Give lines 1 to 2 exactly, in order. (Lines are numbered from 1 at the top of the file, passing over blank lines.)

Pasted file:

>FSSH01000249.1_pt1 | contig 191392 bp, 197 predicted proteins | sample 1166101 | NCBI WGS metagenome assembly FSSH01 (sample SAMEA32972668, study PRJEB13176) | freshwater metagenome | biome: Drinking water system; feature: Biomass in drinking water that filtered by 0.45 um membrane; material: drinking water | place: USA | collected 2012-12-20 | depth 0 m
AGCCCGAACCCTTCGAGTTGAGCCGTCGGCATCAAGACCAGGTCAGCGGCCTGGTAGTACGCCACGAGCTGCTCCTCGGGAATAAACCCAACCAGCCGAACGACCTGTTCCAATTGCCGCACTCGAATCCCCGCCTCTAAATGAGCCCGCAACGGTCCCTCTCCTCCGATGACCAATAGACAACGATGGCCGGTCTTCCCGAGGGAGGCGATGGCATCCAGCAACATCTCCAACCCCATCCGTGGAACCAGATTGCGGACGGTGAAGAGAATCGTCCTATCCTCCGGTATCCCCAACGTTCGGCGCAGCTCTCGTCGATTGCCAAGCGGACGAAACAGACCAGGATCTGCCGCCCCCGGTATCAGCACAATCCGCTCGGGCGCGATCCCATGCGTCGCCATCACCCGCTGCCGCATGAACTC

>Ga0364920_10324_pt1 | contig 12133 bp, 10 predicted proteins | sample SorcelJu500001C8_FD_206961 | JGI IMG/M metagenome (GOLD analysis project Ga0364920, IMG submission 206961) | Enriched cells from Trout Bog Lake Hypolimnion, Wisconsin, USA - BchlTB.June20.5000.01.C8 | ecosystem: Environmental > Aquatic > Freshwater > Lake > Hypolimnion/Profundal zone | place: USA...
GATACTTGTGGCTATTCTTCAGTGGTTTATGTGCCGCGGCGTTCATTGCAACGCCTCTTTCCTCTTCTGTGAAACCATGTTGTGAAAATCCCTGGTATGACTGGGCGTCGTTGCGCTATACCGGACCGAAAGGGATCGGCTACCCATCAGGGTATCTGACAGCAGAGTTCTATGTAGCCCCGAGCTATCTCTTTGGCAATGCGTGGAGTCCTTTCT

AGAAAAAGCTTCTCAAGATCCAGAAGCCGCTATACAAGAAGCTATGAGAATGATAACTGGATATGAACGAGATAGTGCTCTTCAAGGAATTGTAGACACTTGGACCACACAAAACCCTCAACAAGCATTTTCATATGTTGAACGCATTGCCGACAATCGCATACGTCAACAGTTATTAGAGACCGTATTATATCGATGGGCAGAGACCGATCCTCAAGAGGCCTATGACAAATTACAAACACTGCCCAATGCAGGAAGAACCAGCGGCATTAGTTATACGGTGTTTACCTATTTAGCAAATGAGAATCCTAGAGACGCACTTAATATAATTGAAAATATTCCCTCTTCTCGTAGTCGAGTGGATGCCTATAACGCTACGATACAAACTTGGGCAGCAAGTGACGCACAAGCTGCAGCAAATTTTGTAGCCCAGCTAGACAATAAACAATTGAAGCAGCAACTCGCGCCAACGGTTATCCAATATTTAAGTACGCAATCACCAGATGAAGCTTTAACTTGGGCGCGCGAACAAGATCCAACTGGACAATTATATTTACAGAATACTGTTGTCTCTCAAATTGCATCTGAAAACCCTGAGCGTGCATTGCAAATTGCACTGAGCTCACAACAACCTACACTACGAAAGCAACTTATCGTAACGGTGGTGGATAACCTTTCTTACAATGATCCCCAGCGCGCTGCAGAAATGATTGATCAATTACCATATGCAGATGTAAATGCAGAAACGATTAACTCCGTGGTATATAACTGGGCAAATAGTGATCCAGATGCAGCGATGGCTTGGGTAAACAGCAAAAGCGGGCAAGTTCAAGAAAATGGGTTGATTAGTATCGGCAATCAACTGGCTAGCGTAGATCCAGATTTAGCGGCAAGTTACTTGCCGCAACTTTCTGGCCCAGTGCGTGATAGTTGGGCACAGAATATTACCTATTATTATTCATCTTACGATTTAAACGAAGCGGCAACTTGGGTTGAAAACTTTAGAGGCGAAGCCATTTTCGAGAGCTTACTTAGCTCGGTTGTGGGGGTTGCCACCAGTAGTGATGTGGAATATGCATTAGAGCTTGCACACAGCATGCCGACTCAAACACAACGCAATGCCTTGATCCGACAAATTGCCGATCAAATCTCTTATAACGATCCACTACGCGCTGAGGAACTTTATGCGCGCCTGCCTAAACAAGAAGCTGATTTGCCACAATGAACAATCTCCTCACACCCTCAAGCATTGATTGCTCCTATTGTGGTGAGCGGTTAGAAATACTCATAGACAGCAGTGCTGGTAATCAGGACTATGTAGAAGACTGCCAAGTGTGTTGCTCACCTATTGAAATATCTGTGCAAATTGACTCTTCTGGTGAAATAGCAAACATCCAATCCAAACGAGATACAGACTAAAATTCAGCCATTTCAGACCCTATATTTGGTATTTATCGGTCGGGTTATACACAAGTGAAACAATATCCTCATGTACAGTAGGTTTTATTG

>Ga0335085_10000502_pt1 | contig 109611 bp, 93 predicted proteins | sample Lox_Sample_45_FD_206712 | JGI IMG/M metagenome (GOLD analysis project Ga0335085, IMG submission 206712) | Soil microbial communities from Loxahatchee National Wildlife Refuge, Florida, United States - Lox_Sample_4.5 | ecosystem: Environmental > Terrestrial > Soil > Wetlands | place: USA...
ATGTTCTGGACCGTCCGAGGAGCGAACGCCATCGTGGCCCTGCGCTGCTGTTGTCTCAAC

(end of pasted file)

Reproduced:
>FSSH01000249.1_pt1 | contig 191392 bp, 197 predicted proteins | sample 1166101 | NCBI WGS metagenome assembly FSSH01 (sample SAMEA32972668, study PRJEB13176) | freshwater metagenome | biome: Drinking water system; feature: Biomass in drinking water that filtered by 0.45 um membrane; material: drinking water | place: USA | collected 2012-12-20 | depth 0 m
AGCCCGAACCCTTCGAGTTGAGCCGTCGGCATCAAGACCAGGTCAGCGGCCTGGTAGTACGCCACGAGCTGCTCCTCGGGAATAAACCCAACCAGCCGAACGACCTGTTCCAATTGCCGCACTCGAATCCCCGCCTCTAAATGAGCCCGCAACGGTCCCTCTCCTCCGATGACCAATAGACAACGATGGCCGGTCTTCCCGAGGGAGGCGATGGCATCCAGCAACATCTCCAACCCCATCCGTGGAACCAGATTGCGGACGGTGAAGAGAATCGTCCTATCCTCCGGTATCCCCAACGTTCGGCGCAGCTCTCGTCGATTGCCAAGCGGACGAAACAGACCAGGATCTGCCGCCCCCGGTATCAGCACAATCCGCTCGGGCGCGATCCCATGCGTCGCCATCACCCGCTGCCGCATGAACTC